The $2.5 million funding for the project has been provided by key early philanthropic support from Northwood School alumni, families and friends. This financial commitment to the development of Northwood School on Main exemplifies the sustained support from generous donors to provide diverse academic offerings in top-notch facilities.

“This investment in the residents of the Adirondack Park and in the lives of the students will bridge programs, projects, and people, and provide a sustainable and positive impact on the region for generations,” stated Tom Broderick, Assistant Head of School and Administrative Lead for the Main St. facility.

Northwood alumni will have the opportunity to further connect with students through alumni supported programming and collaboration as master guides, sharing stories and professional achievements. Donor recognition will be prominent showcasing Northwood pride and inspiring current students.

“The Main St. location builds on the strength of Northwood School’s history and mission which is to prepare young people to be leaders in fields that innovate solutions to the challenges of our global community,” stated Maher. “The facility will benefit the entire community from local students to guests to our region.”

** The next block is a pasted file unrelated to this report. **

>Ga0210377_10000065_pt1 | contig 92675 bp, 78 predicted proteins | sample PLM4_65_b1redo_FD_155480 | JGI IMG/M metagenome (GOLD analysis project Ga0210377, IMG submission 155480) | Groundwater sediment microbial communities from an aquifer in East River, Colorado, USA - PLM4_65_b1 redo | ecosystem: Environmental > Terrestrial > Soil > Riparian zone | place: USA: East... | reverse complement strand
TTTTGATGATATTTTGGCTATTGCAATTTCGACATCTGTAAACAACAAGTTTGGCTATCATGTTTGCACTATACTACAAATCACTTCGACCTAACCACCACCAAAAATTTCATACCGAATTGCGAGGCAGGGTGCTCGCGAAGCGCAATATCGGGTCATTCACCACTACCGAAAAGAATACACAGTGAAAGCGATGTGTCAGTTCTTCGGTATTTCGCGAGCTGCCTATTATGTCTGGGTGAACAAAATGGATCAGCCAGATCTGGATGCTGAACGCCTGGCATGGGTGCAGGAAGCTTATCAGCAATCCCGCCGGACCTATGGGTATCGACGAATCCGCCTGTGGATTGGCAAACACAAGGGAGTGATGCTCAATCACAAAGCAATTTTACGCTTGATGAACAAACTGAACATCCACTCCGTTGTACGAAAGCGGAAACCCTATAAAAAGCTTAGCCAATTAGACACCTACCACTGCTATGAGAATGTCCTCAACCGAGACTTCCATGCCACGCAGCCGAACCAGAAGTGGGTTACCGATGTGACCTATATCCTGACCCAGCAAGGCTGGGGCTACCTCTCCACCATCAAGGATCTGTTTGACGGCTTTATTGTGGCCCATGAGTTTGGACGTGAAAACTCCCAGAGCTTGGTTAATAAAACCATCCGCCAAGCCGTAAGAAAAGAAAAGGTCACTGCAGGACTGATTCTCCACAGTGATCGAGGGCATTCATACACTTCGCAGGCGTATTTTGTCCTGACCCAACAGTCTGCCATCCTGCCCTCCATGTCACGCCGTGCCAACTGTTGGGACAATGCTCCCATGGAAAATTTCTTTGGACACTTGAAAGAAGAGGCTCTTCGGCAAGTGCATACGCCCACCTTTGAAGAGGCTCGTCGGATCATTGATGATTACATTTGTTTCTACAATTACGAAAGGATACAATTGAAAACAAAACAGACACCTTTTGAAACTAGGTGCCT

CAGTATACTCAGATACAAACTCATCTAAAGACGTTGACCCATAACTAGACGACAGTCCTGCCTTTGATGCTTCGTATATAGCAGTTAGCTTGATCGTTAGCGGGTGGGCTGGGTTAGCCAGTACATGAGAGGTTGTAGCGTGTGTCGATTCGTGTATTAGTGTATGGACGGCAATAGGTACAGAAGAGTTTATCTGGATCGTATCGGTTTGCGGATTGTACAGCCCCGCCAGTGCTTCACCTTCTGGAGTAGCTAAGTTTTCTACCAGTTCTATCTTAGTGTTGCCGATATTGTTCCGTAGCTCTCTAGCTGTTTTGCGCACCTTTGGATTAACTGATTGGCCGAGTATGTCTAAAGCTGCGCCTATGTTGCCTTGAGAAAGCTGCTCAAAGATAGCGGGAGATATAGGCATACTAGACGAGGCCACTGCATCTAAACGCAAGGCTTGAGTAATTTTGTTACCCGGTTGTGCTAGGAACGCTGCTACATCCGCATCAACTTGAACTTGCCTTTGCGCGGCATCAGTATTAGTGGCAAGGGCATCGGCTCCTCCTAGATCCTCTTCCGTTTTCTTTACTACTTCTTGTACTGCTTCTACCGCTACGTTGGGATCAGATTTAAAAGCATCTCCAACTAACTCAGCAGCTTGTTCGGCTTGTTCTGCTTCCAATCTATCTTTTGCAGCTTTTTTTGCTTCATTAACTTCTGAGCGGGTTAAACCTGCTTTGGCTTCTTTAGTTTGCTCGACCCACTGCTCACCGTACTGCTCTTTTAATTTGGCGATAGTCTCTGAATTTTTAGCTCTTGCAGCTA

Senioritis Spreading at Northwood

Senioritis: A condition in which a high school senior starts to care less and less about school and wishes for everything to be over already.

Symptoms may include: an unusual amount of “sick days,” loss of homework, shortened attention span, frequent rolling of the eyes, prolonged due dates, and excessive Fortnite playing.

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Some seniors have come down with “Senioritis.”

Northwood is now well into the third and final trimester, and for many seniors, school is the last thing on their minds. With graduation, going to college, getting a job, starting a family, having kids, and becoming an adult to look forward to, they lose interest in studying and become rather lazy.

To learn how Northwood students are fighting (or happily accepting) Senioritis, I asked several Northwood seniors how they have kept themselves productive during their final few months at Northwood.

Cole Leal ‘19 said, “To be honest, it’s tough to continue working as hard as I have in the past few years. And I’m sure that all [seniors] are ready to get out of here.” He added, “Sort of luckily for me though, I don’t know right now where I’m going to college, as I’m going to play junior hockey after this year. This gives me a reason to keep my grades up as best as I can so that I can keep all of my options open going forward.”

Alexander Ray ‘19 said, “Towards the end of the year, it’s always a bit tough to stay on track with school, but my advice to all of the other seniors at Northwood is to just keep grinding because no matter what, grades are always important to maintain.”